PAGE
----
A new academic study finds that people who voted for Hillary Clinton are “still grieving,” nearly two years after her loss in the 2016 United States presidential election.
Led by Jocelyn DeGroot, who teaches at Southern University Illinois-Edwardsville, the study “Loss, Meaning-Making and Coping after the 2016 Presidential Election” asked 200 Clinton voters about their feelings and emotions after Clinton’s loss.
The results — published in the brevenment journal Crisis, Illness, and Loss — indicate that Clinton supporters compared her loss to everything from the death of a parent, to a divorce, to “a basket full of puppies [getting] slaughtered.”
“Some described Clinton’s loss as a death, while others likened it to a romantic relationship ending. Other Clinton supporters also described the loss as a betrayal, and they endured emotional and physical reactions to the loss,” according to the study.
But above all, the idea of “death” was most often invoked during interviews.
DeGroot explains that the overwhelming majority of interviewees “explicitly linked death to describe their postelection experiences. This included describing the loss as facing their own death, the death of another, or the death of the country.”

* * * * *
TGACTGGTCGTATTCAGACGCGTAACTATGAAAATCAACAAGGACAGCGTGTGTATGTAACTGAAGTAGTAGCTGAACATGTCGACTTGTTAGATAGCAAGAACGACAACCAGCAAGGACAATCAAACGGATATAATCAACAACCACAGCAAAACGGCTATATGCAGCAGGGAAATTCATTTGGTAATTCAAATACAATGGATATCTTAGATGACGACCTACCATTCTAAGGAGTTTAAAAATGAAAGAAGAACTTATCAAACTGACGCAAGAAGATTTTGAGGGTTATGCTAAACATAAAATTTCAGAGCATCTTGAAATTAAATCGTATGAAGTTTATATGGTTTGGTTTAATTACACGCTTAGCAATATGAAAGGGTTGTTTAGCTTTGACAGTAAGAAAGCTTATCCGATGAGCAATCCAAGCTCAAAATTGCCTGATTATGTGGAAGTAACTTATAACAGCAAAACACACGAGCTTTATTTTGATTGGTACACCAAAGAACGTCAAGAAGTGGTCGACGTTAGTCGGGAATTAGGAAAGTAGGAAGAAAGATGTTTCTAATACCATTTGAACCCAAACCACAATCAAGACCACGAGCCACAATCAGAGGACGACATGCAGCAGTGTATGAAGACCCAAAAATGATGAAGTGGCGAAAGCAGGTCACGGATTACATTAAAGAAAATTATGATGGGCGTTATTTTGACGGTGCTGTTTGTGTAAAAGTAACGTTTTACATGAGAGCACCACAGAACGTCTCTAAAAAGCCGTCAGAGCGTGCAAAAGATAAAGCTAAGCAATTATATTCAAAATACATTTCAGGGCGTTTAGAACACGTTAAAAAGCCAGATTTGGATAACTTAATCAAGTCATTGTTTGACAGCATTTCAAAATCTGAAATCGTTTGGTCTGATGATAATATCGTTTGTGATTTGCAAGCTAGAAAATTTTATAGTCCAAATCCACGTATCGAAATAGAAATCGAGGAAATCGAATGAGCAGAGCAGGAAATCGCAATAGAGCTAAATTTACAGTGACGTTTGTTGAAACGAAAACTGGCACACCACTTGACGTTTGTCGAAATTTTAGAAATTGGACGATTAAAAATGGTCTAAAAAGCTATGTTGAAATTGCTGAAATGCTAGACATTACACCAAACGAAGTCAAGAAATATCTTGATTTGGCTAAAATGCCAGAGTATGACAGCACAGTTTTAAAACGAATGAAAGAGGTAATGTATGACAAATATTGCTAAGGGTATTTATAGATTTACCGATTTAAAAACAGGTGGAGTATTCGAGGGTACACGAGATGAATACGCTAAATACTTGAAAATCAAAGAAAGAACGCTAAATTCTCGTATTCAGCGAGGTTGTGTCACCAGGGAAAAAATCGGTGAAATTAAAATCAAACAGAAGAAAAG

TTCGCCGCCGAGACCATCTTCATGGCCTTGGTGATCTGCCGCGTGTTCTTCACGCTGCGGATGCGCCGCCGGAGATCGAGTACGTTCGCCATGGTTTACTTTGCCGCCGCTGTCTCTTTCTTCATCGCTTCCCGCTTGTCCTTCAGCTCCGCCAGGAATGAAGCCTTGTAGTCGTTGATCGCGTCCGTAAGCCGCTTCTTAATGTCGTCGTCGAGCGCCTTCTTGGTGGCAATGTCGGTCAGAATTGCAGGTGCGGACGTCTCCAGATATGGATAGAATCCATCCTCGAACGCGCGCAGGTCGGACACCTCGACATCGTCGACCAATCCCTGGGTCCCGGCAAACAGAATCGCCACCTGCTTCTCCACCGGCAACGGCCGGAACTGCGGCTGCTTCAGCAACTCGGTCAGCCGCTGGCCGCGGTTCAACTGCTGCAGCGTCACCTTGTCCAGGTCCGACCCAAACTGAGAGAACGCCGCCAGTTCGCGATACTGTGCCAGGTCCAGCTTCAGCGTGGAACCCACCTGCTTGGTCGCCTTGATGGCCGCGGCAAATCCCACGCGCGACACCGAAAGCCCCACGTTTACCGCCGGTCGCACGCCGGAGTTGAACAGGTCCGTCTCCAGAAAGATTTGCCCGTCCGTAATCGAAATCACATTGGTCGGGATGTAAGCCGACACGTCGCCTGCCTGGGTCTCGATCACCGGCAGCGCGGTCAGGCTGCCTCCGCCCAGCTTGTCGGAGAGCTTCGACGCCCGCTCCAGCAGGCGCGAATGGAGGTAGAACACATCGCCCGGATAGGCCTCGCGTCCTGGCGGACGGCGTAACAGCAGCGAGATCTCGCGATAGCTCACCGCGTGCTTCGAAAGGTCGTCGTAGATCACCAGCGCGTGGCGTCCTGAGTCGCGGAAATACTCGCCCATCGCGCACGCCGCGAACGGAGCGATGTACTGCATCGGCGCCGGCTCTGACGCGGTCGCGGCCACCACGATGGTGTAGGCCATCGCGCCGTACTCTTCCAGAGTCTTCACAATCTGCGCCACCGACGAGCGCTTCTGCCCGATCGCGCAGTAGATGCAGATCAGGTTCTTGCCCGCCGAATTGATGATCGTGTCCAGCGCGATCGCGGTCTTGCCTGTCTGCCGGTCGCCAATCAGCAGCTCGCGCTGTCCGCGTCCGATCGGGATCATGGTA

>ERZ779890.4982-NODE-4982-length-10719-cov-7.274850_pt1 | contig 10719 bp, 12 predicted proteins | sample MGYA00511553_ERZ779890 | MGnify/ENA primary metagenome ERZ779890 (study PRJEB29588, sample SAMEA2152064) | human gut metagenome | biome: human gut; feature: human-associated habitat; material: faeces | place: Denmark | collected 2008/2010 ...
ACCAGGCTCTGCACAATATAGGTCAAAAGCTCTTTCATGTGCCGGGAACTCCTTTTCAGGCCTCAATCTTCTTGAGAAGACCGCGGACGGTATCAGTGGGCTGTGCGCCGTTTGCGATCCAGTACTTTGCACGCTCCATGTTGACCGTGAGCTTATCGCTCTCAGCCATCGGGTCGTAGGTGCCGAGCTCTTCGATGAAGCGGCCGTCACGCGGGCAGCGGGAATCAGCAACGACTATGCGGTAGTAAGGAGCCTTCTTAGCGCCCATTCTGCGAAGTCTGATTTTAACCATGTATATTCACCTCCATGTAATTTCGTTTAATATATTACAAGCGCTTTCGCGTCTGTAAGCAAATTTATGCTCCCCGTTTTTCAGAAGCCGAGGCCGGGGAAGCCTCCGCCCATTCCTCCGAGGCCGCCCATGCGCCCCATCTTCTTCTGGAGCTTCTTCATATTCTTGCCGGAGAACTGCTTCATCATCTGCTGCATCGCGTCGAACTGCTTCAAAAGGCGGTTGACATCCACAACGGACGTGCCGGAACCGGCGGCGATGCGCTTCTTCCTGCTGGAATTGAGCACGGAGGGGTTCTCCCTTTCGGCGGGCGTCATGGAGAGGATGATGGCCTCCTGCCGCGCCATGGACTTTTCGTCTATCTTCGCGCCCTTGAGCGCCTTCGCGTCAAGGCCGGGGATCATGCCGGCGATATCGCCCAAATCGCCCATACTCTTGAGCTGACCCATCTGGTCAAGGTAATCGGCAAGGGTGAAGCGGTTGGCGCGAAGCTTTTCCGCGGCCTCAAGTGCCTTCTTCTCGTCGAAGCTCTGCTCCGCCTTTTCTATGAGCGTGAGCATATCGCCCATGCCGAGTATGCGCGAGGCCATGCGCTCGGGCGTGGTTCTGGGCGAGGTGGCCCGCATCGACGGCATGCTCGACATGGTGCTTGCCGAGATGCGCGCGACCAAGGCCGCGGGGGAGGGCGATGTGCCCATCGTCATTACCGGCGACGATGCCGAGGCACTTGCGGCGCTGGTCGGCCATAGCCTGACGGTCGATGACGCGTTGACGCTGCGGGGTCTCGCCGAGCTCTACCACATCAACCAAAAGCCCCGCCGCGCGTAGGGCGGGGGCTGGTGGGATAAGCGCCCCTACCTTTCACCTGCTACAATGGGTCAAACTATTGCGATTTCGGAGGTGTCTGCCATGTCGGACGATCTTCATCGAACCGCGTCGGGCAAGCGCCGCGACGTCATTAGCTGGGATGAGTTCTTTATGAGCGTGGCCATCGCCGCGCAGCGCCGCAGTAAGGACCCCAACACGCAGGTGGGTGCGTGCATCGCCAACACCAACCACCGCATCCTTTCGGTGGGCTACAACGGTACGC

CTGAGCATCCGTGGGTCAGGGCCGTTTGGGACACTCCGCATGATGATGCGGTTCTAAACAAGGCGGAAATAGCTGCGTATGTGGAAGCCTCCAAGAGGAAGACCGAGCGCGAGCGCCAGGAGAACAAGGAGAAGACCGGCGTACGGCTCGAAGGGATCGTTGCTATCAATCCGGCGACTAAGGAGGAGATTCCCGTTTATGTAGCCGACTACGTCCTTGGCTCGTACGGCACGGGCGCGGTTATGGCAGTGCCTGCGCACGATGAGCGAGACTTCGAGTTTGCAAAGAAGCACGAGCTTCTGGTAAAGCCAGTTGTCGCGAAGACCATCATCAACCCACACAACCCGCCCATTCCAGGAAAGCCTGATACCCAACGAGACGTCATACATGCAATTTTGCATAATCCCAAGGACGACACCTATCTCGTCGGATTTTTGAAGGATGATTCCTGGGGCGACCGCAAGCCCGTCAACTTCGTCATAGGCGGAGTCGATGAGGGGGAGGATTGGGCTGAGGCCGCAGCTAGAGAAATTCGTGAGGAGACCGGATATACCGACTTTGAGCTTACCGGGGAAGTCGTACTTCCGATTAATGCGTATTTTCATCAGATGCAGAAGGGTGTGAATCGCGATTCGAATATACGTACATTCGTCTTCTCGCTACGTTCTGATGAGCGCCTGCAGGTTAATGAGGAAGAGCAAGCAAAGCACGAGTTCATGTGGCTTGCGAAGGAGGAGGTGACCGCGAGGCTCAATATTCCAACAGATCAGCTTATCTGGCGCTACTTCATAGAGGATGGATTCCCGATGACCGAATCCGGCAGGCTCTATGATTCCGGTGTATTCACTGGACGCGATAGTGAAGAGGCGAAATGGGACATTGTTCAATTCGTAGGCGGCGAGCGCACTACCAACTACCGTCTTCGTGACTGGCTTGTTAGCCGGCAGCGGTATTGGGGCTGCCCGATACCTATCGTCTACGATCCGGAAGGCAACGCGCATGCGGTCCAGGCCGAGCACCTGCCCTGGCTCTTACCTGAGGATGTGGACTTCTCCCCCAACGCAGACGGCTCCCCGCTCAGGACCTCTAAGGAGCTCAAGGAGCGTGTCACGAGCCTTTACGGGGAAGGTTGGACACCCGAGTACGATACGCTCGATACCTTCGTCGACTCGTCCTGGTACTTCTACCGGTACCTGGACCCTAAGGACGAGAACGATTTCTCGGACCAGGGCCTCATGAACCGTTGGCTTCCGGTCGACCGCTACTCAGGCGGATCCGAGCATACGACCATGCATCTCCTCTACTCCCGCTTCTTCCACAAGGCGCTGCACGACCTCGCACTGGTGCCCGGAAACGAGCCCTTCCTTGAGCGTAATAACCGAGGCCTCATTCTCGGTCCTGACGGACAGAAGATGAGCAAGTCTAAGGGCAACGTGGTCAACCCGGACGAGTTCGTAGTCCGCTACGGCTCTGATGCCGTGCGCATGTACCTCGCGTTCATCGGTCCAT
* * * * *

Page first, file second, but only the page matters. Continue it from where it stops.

“I feel a bit like I’ve just been given a terminal diagnosis with an ill-defined end-date. I feel this astoundingly deep sense of inner dread and fear that I have not yet been able to shake off,” wrote one self-described Clinton voter in the online survey.
Another told researchers: “I was heartbroken. Clinton’s loss was so personal to me I felt like my mother had died and a horrible step-dad was stepping in to take her place.”
Some interviewees described the election results as a nightmare.
“For many days after the election, I woke up in the middle of the night with my jaw aching (from clenching my teeth all night), and with my heart literally pounding, as if desperately trying to wake up from a nightmare,” wrote another Clinton voter.
In an interview with PJ Media, DeGroot explained that post-election grief isn’t uncommon. However, the upset after the 2016 election may have been particularly extreme due to the unprecedented nature of a female frontrunner.
“Grief is normal. Grief is a reaction to a loss, and the Clinton supporters have encountered a variety of losses,” said DeGroot.
However, DeGroot noted that it appears that after this election, the grief and feelings of loss are more heightened than they have been following previous elections, especially for women and marginalized populations.
So, going forward, DeGroot warns against calling these people “snowflakes” or telling them to “get over it.” Such an approach, she tells PJ Media, is “increasing the chasm between the two groups of people. This harms communication and relationships. It does not contribute to a positive, healthy society.”
The study was published in the September issue of Illness, Crisis, and Loss. University of Alabama professor Heather Carmack also helped DeGroot with the research. See the full study here.
Follow the author of this article on Twitter: @Toni_Airaksinen.